National Geographic Channel’s Critically Acclaimed Explorer Set To Return Nov. 14 As A Weekly Series In A New, Reimagined Format


(WASHINGTON, D.C. – Nov. 7, 2016) National Geographic Channel’s long-running, critically acclaimed series EXPLORER, which has represented the best of the network for more than three decades, will return in a newly reimagined format on Monday, Nov. 14, at 10/9c. Hosted by Richard Bacon (@richardpbacon) and taped in front of a live audience in a state-of-the-art studio in New York City, cable television’s longest-running documentary series mixes intrepid field pieces, roundtable discussions and in-depth interviews in a continuation of the series’ legacy of pushing the boundaries of journalism. This new evolution of EXPLORER, produced by National Geographic Studios, will air on a weekly basis on National Geographic Channel around the world in 171 countries in 45 languages and in Spanish on Nat Geo Mundo.

“We are excited about the significant expansion in the scope and ambition of EXPLORER, which emulates National Geographic’s ongoing commitment to topical, entertaining and, most importantly, vital reporting,” said Tim Pastore, president of original programming and production, National Geographic Channel. “This is a new chapter for the legendary series, and we are investing heavily in this brand to bring viewers important topics that will both inform and entertain.”

In each episode, studio host Richard Bacon anchors segments and panel discussions as well as a mix of entertaining and hard-hitting investigative stories from all over the world by field correspondents including Bryan Christy (National Geographic Explorer, Explorer: Warlords of Ivory), Ryan Duffy (Vice, AOL/Huffington Post), Francesca Fiorentini (AJ+, Al Jazeera Media Network), Jena Friedman (“Daily Show With Jon Stewart,” “Late Show With David Letterman”), Justin Hall (Explorer: Battle for Virunga), Billie Mintz (“Jesus Town, USA”), Tania Rashid (Viceland, Al Jazeera’s 101 East), Tim Samuels (BBC Television) and Baratunde Thurston (“Daily Show With Trevor Noah”).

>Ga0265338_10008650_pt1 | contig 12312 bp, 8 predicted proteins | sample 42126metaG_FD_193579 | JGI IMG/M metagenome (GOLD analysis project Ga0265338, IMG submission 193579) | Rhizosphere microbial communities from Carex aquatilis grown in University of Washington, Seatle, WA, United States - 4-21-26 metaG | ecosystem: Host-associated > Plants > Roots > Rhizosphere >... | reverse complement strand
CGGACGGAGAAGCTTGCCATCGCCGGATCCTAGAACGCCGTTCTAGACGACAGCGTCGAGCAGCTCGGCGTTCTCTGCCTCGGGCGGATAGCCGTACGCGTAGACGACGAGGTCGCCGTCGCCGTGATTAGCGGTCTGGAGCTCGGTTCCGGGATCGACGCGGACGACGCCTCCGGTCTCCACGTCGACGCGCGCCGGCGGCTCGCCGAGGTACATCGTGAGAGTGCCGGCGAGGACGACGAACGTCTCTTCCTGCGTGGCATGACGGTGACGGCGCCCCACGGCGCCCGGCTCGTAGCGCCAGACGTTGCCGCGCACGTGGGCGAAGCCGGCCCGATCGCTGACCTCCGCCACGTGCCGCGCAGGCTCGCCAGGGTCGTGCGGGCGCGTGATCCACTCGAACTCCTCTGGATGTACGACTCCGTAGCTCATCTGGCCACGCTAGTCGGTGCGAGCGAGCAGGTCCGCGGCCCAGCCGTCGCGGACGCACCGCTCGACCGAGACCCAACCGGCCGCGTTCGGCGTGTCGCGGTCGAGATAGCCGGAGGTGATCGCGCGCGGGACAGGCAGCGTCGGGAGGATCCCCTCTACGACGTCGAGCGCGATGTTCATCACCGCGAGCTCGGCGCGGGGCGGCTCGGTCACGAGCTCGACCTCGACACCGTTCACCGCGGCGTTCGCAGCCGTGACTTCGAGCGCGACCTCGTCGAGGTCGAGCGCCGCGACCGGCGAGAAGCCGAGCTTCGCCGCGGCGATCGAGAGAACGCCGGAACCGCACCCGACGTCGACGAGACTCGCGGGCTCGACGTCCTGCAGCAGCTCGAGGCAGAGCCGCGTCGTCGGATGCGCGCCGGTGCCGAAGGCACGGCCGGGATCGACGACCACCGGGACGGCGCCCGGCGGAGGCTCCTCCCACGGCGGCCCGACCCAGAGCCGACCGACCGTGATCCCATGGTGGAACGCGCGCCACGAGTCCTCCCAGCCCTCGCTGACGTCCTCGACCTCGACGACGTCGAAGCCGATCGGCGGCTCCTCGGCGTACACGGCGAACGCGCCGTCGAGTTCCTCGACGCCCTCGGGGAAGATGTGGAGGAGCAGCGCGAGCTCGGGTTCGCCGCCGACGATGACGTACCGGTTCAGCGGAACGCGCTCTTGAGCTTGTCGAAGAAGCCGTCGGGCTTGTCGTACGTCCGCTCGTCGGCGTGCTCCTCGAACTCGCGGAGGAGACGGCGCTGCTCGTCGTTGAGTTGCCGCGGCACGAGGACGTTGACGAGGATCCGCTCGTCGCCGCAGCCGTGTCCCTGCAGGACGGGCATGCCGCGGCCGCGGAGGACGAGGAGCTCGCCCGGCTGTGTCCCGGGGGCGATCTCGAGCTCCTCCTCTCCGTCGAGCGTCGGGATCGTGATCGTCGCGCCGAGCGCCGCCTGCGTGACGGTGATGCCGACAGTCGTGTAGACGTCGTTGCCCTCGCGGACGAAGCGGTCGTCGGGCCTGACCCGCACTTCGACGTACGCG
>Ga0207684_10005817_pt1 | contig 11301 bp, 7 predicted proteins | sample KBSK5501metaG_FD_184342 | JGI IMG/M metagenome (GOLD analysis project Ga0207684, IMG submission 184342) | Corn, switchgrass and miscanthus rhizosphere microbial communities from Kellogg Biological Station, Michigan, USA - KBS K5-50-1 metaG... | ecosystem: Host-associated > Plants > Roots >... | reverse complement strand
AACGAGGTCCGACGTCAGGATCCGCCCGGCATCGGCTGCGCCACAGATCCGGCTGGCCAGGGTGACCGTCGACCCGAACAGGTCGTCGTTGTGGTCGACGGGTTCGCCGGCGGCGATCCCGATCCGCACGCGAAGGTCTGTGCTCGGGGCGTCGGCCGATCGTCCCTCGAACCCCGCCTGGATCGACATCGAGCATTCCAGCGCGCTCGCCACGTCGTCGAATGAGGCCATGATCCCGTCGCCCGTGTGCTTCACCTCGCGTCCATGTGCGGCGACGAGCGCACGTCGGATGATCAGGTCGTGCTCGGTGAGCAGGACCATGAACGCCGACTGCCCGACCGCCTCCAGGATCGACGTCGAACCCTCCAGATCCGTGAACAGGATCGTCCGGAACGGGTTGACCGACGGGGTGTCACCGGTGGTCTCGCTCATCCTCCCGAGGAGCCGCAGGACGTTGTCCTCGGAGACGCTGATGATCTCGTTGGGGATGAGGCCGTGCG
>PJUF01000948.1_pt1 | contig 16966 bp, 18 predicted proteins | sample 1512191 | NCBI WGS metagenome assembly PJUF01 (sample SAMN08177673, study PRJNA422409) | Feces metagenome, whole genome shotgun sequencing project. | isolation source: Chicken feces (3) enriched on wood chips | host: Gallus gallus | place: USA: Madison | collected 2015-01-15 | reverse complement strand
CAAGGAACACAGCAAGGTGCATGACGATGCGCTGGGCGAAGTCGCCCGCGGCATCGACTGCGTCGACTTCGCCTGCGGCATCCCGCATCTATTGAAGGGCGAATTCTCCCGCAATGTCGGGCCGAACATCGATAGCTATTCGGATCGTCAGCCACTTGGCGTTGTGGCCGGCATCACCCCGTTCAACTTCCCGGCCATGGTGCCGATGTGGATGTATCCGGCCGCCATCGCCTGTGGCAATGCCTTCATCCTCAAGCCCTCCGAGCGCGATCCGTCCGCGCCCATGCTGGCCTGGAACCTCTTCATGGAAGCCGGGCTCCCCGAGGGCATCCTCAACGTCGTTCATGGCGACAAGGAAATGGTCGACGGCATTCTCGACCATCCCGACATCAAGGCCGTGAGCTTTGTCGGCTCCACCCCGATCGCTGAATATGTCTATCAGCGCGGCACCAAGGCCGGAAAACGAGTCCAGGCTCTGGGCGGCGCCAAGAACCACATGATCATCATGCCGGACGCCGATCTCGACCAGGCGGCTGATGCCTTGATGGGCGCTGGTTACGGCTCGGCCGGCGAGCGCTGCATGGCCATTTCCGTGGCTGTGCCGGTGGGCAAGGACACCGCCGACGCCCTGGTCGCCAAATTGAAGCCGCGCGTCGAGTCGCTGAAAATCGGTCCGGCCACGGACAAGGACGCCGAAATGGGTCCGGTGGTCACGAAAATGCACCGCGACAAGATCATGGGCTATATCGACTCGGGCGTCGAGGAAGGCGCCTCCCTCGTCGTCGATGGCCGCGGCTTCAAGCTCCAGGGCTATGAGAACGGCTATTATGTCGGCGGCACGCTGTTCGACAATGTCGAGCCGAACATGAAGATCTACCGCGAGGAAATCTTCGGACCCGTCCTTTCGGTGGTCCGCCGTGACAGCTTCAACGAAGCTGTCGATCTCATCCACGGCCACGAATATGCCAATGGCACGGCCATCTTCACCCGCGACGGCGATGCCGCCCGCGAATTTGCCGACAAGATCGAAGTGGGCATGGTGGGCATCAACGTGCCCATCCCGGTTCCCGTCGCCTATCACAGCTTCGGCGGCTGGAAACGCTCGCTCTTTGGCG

Among the stories these field pieces will explore are the following:

--Indonesia’s remote Toraja people practice mysterious and elaborate funeral rituals, which Billie Mintz learns are actually the focal point of a surprisingly modern and lucrative cottage industry.

--Gretna, Louisiana, is a peaceful suburb of New Orleans that arrests people at five times the rate of Baltimore. In 2013, in the small town of about 18,000 people, one out of every three residents — and eight out of nine black residents — were arrested. Baratunde Thurston visits the small town to investigate.

--Across the U.K., children are being interrogated at school about their personal beliefs and religious practices and, in some cases, being torn from their homes because the government believes they are being radicalized. Francesca Fiorentini explores this counterterrorism strategy, known as “Prevent,” that is leading some critics to ask: Have we moved into the Orwellian realm of punishing thought crimes?

Getting news into Syria is serious business. EXPLORER cameras follow a newspaper staff and satire video production team based in Istanbul who are working against the odds to get newspapers into Syria and videos onto the Internet to shift perceptions and keep people informed.